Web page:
Narrow-leaf Mountain Mint: Pollinator Magnet

By Betsy Washington, Northern Neck Chapter

All of the species of Mountain-mints are virtual pollinator and butterfly magnets! They are always “humming” with butterflies and pollinators and their handsome foliage and long-lasting flowers make them summer garden stars. Of the twelve species in Virginia, Narrow-leaf Mountain-Mint (Pycnanthemum tenuifolium) is certainly one of the most attractive and is one of the easiest to grow. It is found in both Richmond and Lancaster Counties in Northern Neck and most other counties in Virginia. It is common in the mountains and Piedmont but occurs less frequently in the coastal plain.

Intricate tubular flowerheads of the Narrow-leaf Mountain-mint

Mountain-mint is a native perennial wildflower found in a variety of habitats from wet to dry meadows, fields, thickets, open woodlands, river side prairies, and even along roadsides and dry pine barrens. It is tolerant of a wide variety of soils from dry to occasionally wet, clay to sandy, and even shallow, rocky soils. Although it will tolerate shade, it prefers full sun and has no serious pest or disease issues. Its distinctively “minty” aromatic foliage deters herbivores like deer and rabbits.

As the common name suggests, this species can be distinguished from other Mountain-mints by its fine, linear leaves that are almost needle-like. The leaves are less than 1/4” wide (but often much narrower) and are soft, smooth with no hairs or teeth along the margins. Each leaf has a distinct midrib and pairs of leaves are arranged opposite each other along the stems. Narrow-leaf Mountain- mint typically grows 2 – 3’ tall and wide, and its fine foliage gives it a delicate, airy look, almost cloud- like which contrasts beautifully with many other perennials. Like other mints, it has rhizomatous roots that can spread to form small colonies, attractive to pollinators that prefer large patches of nectar-rich flowers and pollen.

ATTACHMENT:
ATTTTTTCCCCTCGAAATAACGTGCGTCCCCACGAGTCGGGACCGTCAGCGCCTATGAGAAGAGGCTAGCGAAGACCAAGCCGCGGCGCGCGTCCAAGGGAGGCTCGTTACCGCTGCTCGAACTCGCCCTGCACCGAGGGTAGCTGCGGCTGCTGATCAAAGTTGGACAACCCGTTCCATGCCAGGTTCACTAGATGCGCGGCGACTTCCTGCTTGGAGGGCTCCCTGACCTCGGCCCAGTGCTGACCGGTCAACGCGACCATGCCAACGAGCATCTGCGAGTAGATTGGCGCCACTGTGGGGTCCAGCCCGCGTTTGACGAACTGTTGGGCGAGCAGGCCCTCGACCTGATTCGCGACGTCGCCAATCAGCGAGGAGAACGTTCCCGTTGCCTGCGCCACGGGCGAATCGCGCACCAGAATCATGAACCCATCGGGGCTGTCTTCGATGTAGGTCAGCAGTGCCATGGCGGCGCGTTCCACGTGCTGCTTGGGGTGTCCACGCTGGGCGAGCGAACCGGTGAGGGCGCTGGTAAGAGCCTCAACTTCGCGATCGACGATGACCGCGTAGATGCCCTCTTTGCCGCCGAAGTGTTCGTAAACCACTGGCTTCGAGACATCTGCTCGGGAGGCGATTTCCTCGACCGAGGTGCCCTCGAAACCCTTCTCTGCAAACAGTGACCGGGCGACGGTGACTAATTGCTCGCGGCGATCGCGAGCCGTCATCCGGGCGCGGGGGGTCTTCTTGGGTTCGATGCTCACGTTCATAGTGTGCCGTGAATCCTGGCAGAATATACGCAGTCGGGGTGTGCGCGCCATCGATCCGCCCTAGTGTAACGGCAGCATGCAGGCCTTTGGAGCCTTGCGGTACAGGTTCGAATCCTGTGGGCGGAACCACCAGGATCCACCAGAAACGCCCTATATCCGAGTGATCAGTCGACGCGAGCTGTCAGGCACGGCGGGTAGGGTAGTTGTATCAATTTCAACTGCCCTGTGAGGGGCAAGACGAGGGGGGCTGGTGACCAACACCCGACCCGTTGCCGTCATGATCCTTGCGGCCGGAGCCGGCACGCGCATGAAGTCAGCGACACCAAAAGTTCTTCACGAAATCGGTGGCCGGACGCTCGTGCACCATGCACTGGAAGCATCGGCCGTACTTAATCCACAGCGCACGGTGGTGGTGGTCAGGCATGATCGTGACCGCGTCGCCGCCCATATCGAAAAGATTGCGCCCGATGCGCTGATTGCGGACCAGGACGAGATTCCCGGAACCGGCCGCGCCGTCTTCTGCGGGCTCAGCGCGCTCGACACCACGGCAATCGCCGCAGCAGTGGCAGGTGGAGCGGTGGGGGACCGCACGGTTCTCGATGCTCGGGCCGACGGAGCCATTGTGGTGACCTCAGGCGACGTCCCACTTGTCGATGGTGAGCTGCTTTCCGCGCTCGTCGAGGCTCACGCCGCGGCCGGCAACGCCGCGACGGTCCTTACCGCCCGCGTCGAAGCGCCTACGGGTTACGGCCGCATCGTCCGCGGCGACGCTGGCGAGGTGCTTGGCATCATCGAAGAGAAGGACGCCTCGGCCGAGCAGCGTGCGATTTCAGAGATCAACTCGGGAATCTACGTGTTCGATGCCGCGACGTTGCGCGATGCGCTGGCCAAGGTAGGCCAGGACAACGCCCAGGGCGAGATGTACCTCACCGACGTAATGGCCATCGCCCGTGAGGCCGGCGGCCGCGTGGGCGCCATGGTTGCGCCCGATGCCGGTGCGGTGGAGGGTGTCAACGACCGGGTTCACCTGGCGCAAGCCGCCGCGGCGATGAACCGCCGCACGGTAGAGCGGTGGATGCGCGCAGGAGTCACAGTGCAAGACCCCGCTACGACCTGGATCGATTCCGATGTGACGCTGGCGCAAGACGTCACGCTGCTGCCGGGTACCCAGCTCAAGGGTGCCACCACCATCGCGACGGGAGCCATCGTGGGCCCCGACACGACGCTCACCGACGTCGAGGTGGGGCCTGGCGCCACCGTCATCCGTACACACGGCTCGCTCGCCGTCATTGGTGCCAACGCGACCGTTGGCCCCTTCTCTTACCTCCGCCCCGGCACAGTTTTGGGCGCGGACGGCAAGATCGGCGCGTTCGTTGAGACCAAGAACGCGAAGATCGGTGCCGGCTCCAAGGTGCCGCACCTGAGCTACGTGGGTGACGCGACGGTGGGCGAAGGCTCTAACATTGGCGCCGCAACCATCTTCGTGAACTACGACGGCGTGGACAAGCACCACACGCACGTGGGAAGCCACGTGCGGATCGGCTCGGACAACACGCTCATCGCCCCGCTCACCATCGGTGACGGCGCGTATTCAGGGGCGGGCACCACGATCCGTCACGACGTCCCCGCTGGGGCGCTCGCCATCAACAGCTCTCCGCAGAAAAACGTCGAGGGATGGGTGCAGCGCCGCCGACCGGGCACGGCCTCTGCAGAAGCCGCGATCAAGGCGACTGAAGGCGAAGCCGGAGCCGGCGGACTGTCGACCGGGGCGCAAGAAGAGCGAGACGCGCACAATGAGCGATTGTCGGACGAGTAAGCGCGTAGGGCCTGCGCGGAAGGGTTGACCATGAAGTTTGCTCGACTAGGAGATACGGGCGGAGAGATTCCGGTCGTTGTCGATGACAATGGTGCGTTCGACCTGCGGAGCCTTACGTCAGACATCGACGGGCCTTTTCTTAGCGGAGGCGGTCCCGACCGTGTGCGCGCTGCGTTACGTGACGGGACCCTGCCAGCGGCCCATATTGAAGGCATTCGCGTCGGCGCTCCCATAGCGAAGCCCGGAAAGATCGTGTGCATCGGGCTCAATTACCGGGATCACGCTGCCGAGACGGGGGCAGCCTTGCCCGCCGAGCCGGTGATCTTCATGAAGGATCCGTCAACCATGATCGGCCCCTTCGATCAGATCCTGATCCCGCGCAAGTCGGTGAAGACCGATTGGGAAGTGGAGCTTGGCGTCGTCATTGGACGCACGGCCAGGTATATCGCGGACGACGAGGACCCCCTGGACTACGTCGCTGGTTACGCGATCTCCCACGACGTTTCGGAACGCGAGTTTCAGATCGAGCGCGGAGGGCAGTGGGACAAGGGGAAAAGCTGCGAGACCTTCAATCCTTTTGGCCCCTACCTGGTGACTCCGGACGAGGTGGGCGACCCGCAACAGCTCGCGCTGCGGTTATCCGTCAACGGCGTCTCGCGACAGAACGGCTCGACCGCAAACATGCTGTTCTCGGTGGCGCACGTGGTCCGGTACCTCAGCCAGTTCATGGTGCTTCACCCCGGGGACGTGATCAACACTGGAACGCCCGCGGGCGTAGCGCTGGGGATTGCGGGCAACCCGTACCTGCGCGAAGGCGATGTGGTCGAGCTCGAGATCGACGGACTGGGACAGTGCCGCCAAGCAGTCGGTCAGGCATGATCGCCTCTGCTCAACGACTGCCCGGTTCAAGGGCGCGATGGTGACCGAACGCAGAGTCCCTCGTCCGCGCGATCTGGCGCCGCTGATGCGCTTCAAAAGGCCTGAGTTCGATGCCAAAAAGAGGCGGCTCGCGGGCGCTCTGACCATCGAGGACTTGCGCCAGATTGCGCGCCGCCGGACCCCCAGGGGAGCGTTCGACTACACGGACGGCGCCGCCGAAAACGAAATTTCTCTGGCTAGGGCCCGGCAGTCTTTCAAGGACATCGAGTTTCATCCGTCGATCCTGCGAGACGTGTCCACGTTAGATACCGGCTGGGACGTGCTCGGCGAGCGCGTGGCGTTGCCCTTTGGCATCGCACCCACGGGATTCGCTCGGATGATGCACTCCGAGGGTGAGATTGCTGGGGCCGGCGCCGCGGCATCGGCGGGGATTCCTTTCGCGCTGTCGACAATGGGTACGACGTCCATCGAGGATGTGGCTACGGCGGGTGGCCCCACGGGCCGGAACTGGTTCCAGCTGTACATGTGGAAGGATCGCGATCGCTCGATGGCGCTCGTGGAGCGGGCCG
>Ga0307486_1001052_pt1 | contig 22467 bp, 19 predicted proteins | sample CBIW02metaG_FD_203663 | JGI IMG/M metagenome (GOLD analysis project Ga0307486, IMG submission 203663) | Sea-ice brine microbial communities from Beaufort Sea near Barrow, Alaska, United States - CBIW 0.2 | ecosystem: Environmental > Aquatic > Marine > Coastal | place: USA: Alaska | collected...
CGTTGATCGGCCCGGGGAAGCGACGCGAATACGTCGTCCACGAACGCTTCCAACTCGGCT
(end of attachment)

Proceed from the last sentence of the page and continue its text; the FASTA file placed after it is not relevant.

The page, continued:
Narrow-leaf Mountain-mint with fine leaves

The small white to pale lavender flowers are held in dense clusters of small flat, button-like flower heads surrounded with small tubular flowers. The corolla of each flower has two lips, an upper and a lower lip with three lobes. Each flower is only 1/4” long and is dotted with purple spots. The anthers are purple adding another dash of color. These small flowers are surprisingly beautiful when viewed closely, so get out your hand lens.

All parts of the plant have a minty aroma when bruised or crushed and the dried leaves are often used to make a fine tea or for flavorings. When crushed and rubbed on the skin, they supposedly make an effective mosquito repellent although I have yet to try it. Like other Mountain-mints, Narrow-leaf blooms for most of the summer from June to August. They attract a wide variety of bees including both long and short tongued bees, loads of butterflies — especially the smaller skippers, flower and bee flies, and a plethora of other beneficial insects. The long-lasting blooms also make great cut flowers. What’s not to love?

Narrow-leaf Mountain-mint with Eastern tailed-blue butterfly

Narrow-leaf Mountain-mint is adaptable, beautiful and is easy to grow in a variety of soils with no serious pest or disease problems. Mountain-mint is excellent when planted in pollinator, herb, or even rain gardens, and is a “natural” for planting in meadows, both dry and damp; for naturalizing, as well as planting around a pond; and along streambanks or even in dry gravelly soils. Because of its long-lasting beauty and adaptable nature, Narrow-leaf Mountain-mint was selected as the North Carolina Wildflower of the Year in 2019 and for good reason!

Be sure to try this beautiful flowering plant in your own garden and be prepared to be dazzled all summer long by butterflies, bees, and by admiring friends who are sure to want some for their own gardens!

Narrow-leaf Mountain-mint (Pycnanthemum tenuifolium) was the Northern Neck Native Plant Society July 2021 Plant of the Month. All photos by Betsy Washington.

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